Like Martha, when I get on a cleaning-doing-rampage, I expect everyone to join me. For truly, how could anyone possibly sit while so much needs to be done? But in my dolling out tasks and responsibilities, I need to be careful I don’t rob my loved ones of God’s “better.”

It takes a lot of strength … patience … surrender, to sit at Jesus’ feet. We’ve all got to do lists, ambitions, and obligations that threaten to sap our time. Add in a frenzied Martha condemning our efforts, and how many of us can continue to abide?

It’s so hard to be a Mary in a Martha world! For us and our loved ones, which is why we need to be careful not to kill their Mary through over-scheduling.

Each day, I must ask myself–what am I training in my daughter? Am I cultivating an atmosphere that encourages divine-connections, where it’s okay to be a Mary? Do I actively adjust our schedule in order to leave time for God’s best? And what do I praise most, her commitment to Christ or her earthly achievements?

This is a hard one–especially when raising a teen. We want to teach responsibility, service, hard-work ethics. We want to expose our kids to the world. And there’s always so much that needs to be done! That can be done.

To find the balance, I believe we need to continually pare things back to the basics–training our child/encouraging our loved ones to know Christ and make Him known. If their lives, our families, center around that, everything else will fall into place.

This summer has been fairly easy for us. Our schedule leaves plenty of time for family discussions and Bible reading. My challenge will come this fall when sports, classes, and activities threaten to crowd out those family-bonding, spiritually-nurturing times. I pray, when our schedule balloons, God will provide a dose of Mary to balance my Martha, giving me the wisdom to differentiate the must-dos from the can-dos.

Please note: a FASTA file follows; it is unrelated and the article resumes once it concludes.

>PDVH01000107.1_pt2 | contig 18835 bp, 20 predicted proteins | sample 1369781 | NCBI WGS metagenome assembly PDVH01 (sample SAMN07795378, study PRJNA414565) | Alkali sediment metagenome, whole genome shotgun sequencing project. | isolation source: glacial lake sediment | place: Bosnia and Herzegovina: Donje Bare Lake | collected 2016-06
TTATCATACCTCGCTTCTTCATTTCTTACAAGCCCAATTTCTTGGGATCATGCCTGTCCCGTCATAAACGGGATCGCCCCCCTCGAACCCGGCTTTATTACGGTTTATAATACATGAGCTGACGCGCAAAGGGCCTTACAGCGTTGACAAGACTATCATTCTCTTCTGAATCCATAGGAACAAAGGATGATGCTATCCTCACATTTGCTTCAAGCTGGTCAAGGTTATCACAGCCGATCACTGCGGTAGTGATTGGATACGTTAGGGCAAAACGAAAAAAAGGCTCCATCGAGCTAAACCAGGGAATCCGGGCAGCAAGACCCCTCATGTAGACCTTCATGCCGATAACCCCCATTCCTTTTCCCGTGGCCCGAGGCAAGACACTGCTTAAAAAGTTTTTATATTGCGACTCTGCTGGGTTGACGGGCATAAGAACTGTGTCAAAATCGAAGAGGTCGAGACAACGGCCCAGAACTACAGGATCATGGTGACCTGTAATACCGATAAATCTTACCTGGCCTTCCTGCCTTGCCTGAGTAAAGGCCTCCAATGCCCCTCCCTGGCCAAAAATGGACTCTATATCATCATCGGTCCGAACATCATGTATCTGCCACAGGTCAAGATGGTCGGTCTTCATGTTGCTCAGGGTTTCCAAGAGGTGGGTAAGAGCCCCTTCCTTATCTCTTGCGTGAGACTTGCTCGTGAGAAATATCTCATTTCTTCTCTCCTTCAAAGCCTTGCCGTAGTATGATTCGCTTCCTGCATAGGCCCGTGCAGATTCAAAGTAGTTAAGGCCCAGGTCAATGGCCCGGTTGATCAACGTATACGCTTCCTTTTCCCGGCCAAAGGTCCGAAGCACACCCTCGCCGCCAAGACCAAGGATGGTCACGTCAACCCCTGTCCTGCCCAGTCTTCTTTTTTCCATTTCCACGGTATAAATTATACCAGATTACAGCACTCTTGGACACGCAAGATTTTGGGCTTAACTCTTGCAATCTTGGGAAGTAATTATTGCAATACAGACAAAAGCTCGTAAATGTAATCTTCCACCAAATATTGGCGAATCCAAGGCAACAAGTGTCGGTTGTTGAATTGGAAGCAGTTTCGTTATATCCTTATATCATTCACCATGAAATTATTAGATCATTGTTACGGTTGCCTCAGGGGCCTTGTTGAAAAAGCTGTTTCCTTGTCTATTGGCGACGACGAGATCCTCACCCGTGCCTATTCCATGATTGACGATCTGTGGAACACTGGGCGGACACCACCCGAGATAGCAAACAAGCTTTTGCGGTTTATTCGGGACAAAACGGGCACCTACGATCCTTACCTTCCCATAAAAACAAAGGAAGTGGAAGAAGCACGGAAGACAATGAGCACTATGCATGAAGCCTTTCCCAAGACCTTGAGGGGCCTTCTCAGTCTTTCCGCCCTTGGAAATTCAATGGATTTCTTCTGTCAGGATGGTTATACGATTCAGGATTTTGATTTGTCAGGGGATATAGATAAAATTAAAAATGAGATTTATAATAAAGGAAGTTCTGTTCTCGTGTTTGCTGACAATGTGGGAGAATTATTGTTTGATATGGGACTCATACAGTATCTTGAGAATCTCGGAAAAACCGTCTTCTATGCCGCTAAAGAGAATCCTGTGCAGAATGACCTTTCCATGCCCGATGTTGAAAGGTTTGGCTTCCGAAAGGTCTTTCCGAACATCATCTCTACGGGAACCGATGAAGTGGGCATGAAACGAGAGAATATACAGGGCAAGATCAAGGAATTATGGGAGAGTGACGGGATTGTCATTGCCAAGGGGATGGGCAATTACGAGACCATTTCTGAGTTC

Moms and Grandmas, which woman do you relate to today? Are you a Martha, running around ragged, wishing others would help you? Or maybe you’re surrounded by a thousand want-tos–those blessings like amusement parks, sports teams, and gatherings with friends. Be careful your to-do and want-to-do lists don’t rob your children and grandchildren of their time with God.

Maybe you’re a Mary desperately needing time with Jesus, but the obligations of others weigh you down. Today I encourage you to close your ears to the voice of man and tune them instead to Jesus, “you are worried and upset about many things, 42 but few things are needed—or indeed only one” (Luke 10:41b-42a NIV).

And invite your kids to do the same. Each day show them what it means to abide.

Some things to try:

1. Read a Bible passage after dinner and, instead of teaching, invite each family member to share how God spoke to them through the passage.

2. Create a family quiet time with no tv, soft praise music playing, attractive journals for family members to write in.

3. Take your family on a prayer walk/hike.

Do you have any ideas to share? How have you encouraged your children to draw near to Christ? How have you modeled a vibrant, abiding faith? What are some ways you’ve tackled the schedule monster, and what were the results? What’s *one thing* you can and will do this week to foster an atmosphere of abiding?

Before you begin your busy day, pause to soak in, to rest in, Jesus words, spoken in John 15:4: “Remain in me, and I will remain in you. For a branch cannot produce fruit if it is severed from the vine, and you cannot be fruitful unless you remain in me.” (NLT)

Life’s tough. You can’t do it alone. Neither can our kids. Let’s teach them how to tap into and remain connected to their power source.

Join us at Living by Grace as we talk about ways to train up Marys in a Martha world.